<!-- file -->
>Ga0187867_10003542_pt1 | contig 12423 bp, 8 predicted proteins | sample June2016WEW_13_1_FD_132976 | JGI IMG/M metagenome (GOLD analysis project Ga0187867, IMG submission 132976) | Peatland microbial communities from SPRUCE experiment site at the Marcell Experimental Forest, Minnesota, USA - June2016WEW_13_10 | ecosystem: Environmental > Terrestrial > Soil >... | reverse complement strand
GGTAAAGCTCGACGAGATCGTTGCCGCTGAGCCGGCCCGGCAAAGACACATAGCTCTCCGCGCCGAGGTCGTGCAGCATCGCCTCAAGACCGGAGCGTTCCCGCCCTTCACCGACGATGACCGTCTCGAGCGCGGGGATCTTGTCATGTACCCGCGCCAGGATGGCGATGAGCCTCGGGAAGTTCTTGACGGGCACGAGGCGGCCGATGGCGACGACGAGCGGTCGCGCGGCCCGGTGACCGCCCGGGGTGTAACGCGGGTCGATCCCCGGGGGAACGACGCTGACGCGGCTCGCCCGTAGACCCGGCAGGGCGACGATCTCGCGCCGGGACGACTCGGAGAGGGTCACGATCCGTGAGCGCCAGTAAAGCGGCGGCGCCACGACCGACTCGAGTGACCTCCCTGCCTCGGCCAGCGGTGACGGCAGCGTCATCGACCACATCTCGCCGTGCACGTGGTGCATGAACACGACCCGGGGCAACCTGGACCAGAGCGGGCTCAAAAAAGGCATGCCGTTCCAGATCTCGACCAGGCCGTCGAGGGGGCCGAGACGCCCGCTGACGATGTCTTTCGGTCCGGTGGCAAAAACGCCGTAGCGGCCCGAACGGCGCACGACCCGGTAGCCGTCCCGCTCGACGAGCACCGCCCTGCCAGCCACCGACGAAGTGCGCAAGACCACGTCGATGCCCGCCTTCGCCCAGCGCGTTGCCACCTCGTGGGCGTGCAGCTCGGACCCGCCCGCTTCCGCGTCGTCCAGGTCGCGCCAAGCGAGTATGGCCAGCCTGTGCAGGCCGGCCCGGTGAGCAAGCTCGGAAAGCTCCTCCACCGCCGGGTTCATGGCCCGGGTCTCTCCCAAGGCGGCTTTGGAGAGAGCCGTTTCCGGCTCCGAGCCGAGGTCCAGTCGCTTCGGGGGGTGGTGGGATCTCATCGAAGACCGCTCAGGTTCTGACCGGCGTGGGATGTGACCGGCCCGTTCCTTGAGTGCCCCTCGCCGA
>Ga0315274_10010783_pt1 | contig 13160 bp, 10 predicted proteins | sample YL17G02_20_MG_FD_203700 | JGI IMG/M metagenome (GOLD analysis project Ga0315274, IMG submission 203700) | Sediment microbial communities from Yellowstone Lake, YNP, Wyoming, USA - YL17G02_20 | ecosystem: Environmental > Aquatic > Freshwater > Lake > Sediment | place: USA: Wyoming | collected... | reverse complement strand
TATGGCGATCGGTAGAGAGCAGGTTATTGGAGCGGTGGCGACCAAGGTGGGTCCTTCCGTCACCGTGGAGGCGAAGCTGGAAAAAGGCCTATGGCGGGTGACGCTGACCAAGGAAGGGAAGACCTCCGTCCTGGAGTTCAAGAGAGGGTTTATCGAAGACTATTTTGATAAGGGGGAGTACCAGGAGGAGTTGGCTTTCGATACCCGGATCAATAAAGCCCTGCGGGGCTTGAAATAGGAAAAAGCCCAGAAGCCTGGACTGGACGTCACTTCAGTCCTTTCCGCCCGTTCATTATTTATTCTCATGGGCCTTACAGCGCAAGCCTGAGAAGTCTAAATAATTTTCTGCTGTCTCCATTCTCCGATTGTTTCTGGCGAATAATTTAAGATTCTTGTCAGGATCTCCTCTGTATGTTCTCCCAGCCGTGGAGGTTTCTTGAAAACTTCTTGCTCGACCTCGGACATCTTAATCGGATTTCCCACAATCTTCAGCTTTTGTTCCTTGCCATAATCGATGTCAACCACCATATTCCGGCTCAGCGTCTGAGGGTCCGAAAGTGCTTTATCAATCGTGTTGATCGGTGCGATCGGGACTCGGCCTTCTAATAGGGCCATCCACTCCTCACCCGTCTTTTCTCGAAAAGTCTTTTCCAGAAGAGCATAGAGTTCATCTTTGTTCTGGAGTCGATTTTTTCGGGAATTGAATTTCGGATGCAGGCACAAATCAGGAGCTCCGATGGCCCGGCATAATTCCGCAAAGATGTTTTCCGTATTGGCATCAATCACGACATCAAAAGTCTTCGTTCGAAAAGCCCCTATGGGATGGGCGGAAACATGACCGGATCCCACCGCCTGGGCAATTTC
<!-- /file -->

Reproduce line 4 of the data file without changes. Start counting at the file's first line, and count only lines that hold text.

TATGGCGATCGGTAGAGAGCAGGTTATTGGAGCGGTGGCGACCAAGGTGGGTCCTTCCGTCACCGTGGAGGCGAAGCTGGAAAAAGGCCTATGGCGGGTGACGCTGACCAAGGAAGGGAAGACCTCCGTCCTGGAGTTCAAGAGAGGGTTTATCGAAGACTATTTTGATAAGGGGGAGTACCAGGAGGAGTTGGCTTTCGATACCCGGATCAATAAAGCCCTGCGGGGCTTGAAATAGGAAAAAGCCCAGAAGCCTGGACTGGACGTCACTTCAGTCCTTTCCGCCCGTTCATTATTTATTCTCATGGGCCTTACAGCGCAAGCCTGAGAAGTCTAAATAATTTTCTGCTGTCTCCATTCTCCGATTGTTTCTGGCGAATAATTTAAGATTCTTGTCAGGATCTCCTCTGTATGTTCTCCCAGCCGTGGAGGTTTCTTGAAAACTTCTTGCTCGACCTCGGACATCTTAATCGGATTTCCCACAATCTTCAGCTTTTGTTCCTTGCCATAATCGATGTCAACCACCATATTCCGGCTCAGCGTCTGAGGGTCCGAAAGTGCTTTATCAATCGTGTTGATCGGTGCGATCGGGACTCGGCCTTCTAATAGGGCCATCCACTCCTCACCCGTCTTTTCTCGAAAAGTCTTTTCCAGAAGAGCATAGAGTTCATCTTTGTTCTGGAGTCGATTTTTTCGGGAATTGAATTTCGGATGCAGGCACAAATCAGGAGCTCCGATGGCCCGGCATAATTCCGCAAAGATGTTTTCCGTATTGGCATCAATCACGACATCAAAAGTCTTCGTTCGAAAAGCCCCTATGGGATGGGCGGAAACATGACCGGATCCCACCGCCTGGGCAATTTC